The guidance now emphasises that a suitable and sufficient risk assessment should involve a consideration of the different ways the virus can spread and the risk of each within a particular business, and should then determine appropriate measures to reduce the risk of each type. The guidance divides the measures to consider by type (aerosol or droplet):
- to reduce aerosol risk: adequate ventilation, identifying and minimising the use of poorly ventilated space, using outside space, and considering reasonable steps to avoid congestion; the much more detailed guidance on ventilation in section 3 stresses the need for mechanical systems to maximise fresh air and flags identification and improvement of poorly ventilated areas as a key priority for risk assessments;
- to reduce droplet risk: measures to reduce contact where practical, such as ‘fixed teams’, screens/barriers, back-to-back/side-to-side working, and the use of face-coverings in enclosed crowded areas;
- to reduce risk from contaminated surfaces: advice to clean hands and cleaning of surfaces;
- ensuring anyone who feels unwell does not attend the workplace.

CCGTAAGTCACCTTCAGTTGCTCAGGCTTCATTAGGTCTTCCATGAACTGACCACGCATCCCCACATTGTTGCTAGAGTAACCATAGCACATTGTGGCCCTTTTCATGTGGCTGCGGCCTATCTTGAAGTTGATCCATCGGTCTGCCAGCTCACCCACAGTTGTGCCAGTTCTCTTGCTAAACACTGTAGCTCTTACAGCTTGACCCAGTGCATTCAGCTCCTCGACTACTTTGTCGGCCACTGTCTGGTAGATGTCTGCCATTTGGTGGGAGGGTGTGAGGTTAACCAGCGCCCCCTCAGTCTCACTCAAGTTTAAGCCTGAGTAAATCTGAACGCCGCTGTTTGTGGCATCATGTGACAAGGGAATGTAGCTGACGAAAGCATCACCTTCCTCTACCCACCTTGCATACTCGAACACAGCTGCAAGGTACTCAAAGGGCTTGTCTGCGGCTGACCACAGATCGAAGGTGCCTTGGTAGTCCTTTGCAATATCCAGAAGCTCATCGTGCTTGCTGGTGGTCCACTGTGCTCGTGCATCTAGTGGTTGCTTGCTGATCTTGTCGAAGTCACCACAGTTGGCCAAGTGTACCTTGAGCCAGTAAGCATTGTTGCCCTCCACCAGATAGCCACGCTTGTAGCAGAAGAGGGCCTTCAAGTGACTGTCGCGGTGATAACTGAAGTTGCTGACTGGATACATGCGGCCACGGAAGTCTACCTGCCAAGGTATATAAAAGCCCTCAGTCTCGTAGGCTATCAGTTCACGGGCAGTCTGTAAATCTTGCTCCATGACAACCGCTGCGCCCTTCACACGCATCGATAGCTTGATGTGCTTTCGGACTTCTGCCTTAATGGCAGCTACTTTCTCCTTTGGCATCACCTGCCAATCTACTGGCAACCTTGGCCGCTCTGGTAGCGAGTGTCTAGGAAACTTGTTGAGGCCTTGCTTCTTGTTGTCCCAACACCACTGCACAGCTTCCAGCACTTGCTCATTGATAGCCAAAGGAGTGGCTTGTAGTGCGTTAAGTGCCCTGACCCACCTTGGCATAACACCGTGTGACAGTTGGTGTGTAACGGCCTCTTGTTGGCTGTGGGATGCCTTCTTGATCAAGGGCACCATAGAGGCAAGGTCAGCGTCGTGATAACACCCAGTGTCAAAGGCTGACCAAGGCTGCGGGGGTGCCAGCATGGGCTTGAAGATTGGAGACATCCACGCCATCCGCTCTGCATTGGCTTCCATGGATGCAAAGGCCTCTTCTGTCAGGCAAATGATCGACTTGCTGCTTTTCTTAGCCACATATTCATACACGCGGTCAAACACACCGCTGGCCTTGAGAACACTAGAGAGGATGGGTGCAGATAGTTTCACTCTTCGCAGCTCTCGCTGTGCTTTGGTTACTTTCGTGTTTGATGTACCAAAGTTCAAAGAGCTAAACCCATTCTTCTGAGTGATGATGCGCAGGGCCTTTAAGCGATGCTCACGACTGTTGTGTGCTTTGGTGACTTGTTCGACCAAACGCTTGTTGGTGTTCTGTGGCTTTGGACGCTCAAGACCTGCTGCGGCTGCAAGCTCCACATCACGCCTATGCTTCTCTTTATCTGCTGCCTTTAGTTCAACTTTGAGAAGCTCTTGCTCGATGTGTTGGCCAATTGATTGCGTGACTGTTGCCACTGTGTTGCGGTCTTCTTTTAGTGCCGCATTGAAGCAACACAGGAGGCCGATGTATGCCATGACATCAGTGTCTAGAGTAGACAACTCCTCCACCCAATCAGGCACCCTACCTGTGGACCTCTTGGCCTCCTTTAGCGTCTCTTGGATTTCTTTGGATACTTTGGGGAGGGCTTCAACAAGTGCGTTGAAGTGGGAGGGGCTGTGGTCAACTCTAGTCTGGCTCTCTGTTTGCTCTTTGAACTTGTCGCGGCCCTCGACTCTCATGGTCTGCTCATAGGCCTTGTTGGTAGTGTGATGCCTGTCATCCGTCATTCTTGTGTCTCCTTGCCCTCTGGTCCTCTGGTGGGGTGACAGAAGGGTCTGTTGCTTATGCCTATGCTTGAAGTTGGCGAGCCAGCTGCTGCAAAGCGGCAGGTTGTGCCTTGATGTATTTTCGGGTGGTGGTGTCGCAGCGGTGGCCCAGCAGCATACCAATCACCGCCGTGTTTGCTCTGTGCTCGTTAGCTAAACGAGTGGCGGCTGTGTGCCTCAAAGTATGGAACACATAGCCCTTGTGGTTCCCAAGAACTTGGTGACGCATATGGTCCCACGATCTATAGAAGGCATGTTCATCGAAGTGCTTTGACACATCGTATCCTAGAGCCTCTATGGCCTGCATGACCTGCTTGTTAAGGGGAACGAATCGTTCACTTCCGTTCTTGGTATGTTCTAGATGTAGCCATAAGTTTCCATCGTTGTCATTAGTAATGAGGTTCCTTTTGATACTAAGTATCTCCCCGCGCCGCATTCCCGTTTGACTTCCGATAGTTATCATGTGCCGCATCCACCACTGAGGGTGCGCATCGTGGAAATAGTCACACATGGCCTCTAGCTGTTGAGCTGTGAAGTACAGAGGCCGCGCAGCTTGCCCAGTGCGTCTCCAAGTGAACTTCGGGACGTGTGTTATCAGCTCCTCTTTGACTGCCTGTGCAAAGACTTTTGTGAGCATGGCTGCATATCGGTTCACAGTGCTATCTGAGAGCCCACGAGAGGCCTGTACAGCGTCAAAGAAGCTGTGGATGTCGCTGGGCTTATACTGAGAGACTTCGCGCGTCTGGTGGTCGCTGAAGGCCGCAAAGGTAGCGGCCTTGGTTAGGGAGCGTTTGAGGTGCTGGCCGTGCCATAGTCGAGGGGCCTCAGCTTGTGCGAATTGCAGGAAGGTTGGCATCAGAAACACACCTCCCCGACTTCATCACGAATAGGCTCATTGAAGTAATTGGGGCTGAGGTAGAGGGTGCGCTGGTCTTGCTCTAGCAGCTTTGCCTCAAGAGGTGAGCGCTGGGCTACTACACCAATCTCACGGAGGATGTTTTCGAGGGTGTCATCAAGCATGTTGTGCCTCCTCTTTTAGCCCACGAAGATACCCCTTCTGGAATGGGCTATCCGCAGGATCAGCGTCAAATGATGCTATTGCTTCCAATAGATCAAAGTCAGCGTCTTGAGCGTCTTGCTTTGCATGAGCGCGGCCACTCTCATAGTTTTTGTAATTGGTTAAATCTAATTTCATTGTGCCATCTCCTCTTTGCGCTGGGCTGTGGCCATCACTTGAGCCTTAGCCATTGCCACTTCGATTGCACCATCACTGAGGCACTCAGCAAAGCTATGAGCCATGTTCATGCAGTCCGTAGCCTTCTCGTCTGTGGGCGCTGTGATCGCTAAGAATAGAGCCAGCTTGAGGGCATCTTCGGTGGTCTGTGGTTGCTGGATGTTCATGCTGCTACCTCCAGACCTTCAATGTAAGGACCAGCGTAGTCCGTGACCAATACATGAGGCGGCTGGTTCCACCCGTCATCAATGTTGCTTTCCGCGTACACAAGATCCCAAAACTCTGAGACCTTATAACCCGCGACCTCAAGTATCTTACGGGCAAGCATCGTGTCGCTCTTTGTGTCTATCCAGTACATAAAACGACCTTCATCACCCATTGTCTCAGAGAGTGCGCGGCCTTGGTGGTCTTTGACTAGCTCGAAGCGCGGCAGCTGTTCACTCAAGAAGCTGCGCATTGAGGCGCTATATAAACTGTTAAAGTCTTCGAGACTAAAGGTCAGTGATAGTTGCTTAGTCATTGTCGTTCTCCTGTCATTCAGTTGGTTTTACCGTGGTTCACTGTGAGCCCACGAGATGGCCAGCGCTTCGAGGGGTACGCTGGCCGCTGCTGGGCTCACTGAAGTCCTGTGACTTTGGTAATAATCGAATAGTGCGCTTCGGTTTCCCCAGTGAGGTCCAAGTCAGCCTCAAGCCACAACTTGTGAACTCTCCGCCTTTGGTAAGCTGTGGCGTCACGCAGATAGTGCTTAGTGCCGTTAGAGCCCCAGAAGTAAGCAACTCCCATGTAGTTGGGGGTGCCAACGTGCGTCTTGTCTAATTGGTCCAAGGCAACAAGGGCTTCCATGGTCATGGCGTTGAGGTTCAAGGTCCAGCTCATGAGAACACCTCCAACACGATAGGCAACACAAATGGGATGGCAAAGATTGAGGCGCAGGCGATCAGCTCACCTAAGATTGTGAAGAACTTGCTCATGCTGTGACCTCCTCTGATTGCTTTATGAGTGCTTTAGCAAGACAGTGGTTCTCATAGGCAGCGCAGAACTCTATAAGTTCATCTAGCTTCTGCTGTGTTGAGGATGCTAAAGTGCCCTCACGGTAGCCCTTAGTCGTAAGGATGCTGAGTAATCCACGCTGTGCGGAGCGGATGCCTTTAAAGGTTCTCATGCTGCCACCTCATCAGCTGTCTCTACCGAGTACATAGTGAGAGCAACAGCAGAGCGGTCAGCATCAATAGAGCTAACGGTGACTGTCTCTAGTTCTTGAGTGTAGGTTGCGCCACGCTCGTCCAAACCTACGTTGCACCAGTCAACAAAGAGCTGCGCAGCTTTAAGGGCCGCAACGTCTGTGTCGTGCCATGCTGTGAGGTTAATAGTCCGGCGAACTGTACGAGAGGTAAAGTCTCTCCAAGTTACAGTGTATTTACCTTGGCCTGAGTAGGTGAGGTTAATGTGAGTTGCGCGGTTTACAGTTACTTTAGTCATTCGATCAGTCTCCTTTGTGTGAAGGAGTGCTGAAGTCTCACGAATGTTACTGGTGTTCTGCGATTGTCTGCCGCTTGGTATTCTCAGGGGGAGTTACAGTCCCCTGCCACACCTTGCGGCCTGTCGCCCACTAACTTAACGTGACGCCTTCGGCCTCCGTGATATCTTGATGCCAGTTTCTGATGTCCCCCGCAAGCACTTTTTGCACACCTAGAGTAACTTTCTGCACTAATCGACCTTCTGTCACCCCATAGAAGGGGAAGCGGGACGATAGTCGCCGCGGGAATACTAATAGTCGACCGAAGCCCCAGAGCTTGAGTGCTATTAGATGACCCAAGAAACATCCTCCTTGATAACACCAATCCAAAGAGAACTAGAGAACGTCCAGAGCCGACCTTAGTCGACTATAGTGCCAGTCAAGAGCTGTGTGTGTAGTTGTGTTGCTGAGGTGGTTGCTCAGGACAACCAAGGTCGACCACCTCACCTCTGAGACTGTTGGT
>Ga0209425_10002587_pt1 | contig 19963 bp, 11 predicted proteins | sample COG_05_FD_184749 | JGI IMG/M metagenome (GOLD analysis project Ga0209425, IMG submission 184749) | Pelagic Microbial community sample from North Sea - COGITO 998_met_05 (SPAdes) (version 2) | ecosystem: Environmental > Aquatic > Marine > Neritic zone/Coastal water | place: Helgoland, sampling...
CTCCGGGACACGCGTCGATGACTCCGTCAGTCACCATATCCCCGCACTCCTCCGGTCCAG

These measures are similar to those recommended in earlier guidance as steps to take where it was not possible to socially distance, the key difference being that under the previous versions such non-socially distanced activities were only permitted (with these measures in place) if they were essential to the business. The previous recommendation to avoid playing music or broadcasts at a level that makes it hard to have normal conversations has also been dropped, although the new guidance does suggest that employers could encourage the use of outside space for higher risk activity such as exercise or when people are singing or raising their voices. It also points out that employers might identify other measures not included in the guidance.
The recommendation for larger employers to publish their risk assessment results on their website remains, as does the requirement to show workers and visitors that risk assessment and mitigation has been carried out, although the formal Staying Covid-secure notice is no longer mentioned.
In relation to the phased return, the guidance highlights that employers should “remain responsive to workers’ needs, particularly during this period when not every adult will have been offered 2 vaccine doses”, and should adopt practices that help to reduce the risks to individuals in the workplace. The “timing and, where applicable, phasing” of the return should be discussed with workers, and they should be consulted on the health and safety measures put in place to reduce the risk of virus transmission. Employers should give extra consideration to people who are at higher risk (who are no longer advised to shield), discussing their individual needs and supporting them in taking any additional precautions advised by their clinicians; extra consideration should also be given to workers facing mental and physical health difficulties, including mental health and wellbeing support.